The National Youth Election Survey Report: A Subgroup Analysis of Political and Civic Participation among Canadian Youth
Note to the Reader
This report was presented at the conference “Youth Political Participation: On the Diverse Roads to Democracy,” June 16–17, 2016, Montreal, Quebec.
Canada's 42nd federal election was held on October 19, 2015. In addition to being the first federal vote held under fixed-date election laws, at 78 days it was one of the longest political campaigns in Canadian history. With official voter turnout at 68.3%, the 2015 election saw participation rise for the second consecutive federal election by 7 percentage points compared to the previous federal vote, in 2011. Recent evidence on youth electoral participation in Canada has suggested that, inter alia, youth vote at lower rates than older adults (e.g., Barnes & Virgint, 2010); that some of this difference corresponds to a generational shift in attitudes, and thus leads to a decline in voter turnout over time (Blais et al., 2004; Blais & Loewen, 2011); and that there is significant variation in the propensity to participate among various youth subgroups (Gélineau, 2013).
In this report, we analyse data from the 2015 National Youth Survey to assess the state of Canadian youths' involvement in political and civic life. In particular, we aim to find out to what extent youth engage in voting and other forms of political and civic participation, which factors explain differences in participation rates between younger and older citizens, how equal participation is among various youth subgroups, and what factors might account for any potential variation in participation.
In line with previous work, our principal findings show a gap in the self-reported participation between younger and older adults when it comes to voting, but not in most other forms of political and civic behaviours. Reported voter turnout among young Canadians ages 34 and younger is approximately 20 percentage points lower than among older citizens. With respect to other forms of participation, although younger adults are less likely to contact politicians, they do not lag behind older Canadians in terms of overall political participation or a civic engagement through volunteering or participation in community meetings.
The main reason why youth vote less and are less likely to contact politicians can be primarily explained by differences in political attitudes. Youth are less interested and knowledgeable about politics and are less likely to believe that voting is a civic duty. Youth are also less likely to be mobilised by political parties and to receive Election Canada's voter information card. However, this weaker exposure to mobilisation contributed only slightly to youth's lower propensity to participate. Similarly, youth do not participate less because of their socioeconomic situation. Actually, had young Canadians possessed the same socioeconomic characteristics as older Canadians, we estimate that the gap in voter turnout would be even stronger. Altogether, to paraphrase a classic formulation by Sidney Verba and colleagues (1995, p. 15), youth participate less than older voters mostly because "they do not want to," and not because "they can't" or "nobody asked."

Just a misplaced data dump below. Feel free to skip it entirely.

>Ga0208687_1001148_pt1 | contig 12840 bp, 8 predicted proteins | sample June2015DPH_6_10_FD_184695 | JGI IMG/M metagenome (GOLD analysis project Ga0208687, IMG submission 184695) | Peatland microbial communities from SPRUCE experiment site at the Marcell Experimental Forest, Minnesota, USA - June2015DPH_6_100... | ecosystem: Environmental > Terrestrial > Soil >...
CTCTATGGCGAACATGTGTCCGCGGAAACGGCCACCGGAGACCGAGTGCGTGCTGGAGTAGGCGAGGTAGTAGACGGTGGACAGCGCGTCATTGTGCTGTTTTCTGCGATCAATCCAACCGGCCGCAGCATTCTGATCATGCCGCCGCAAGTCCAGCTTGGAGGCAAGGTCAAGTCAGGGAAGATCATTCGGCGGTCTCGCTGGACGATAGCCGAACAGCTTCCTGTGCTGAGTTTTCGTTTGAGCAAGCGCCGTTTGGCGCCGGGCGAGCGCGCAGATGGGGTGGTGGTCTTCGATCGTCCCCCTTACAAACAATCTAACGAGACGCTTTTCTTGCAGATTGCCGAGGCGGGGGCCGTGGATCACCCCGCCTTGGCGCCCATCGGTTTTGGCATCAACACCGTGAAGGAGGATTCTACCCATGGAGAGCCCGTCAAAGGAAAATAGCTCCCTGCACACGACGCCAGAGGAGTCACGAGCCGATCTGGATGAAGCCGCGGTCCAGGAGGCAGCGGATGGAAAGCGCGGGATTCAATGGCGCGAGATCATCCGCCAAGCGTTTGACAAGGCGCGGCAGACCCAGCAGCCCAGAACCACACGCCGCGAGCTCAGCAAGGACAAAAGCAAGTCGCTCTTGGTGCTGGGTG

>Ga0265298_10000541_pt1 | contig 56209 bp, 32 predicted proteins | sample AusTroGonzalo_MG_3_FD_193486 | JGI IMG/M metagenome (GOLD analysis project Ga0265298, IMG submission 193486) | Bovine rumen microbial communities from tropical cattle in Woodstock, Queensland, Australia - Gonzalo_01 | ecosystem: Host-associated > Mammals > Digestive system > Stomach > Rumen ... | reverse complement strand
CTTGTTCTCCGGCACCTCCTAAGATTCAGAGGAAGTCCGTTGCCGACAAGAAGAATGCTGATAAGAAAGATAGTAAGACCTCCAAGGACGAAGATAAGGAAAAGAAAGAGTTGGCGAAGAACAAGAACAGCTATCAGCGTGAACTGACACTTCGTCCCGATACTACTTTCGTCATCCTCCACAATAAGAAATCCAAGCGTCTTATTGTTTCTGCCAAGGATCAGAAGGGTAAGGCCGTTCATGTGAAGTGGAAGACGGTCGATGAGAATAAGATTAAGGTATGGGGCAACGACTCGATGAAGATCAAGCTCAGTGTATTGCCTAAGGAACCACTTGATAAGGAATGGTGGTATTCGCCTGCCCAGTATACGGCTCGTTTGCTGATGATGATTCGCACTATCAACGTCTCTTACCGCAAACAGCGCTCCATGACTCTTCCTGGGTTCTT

Self-reported participation among young Canadians is perhaps more equal across groups of youth than in the past. An important finding from the present research is that, contrary to what might be expected, Aboriginal youth reported voting in 2015 to the same extent as non-Aboriginal youth. Furthermore, after controlling for differences in socioeconomic resources, political attitudes, and mobilising influences, Aboriginal youth were six percentage points more likely than non-Aboriginal youth to report having voted. With respect to other youth subgroups, only unemployed youth and youth living in rural areas are substantially less likely to participate in all types of political and civic participation. This can be attributed to these respondents' relative disadvantage in terms of socioeconomic resources and low levels of political knowledge. Importantly, we also show that parenthood creates additional obstacles to voter turnout for young women, but not young men, as the fact of having children considerably reduces participation of young mothers, but not young fathers.
Drawing on our principal and secondary findings, we recommend that Elections Canada (EC) coordinate with educational institutions and propose new, innovative activities to stimulate young citizens' interest and knowledge of political processes. EC should cooperate with other relevant authorities in a sustained effort to promote commitment to democracy and explain its requirements at all levels of schooling and beyond. EC should develop strategies to promote registration and reregistration (after moving), specifically among young voters, who are characterized by particularly high degrees of residential mobility. EC should explore new ways to reach young citizens, such as dispatching copies of voter information cards electronically. Last but not least, EC should expand its efforts to make voting accessible to young families in general, but young mothers in particular.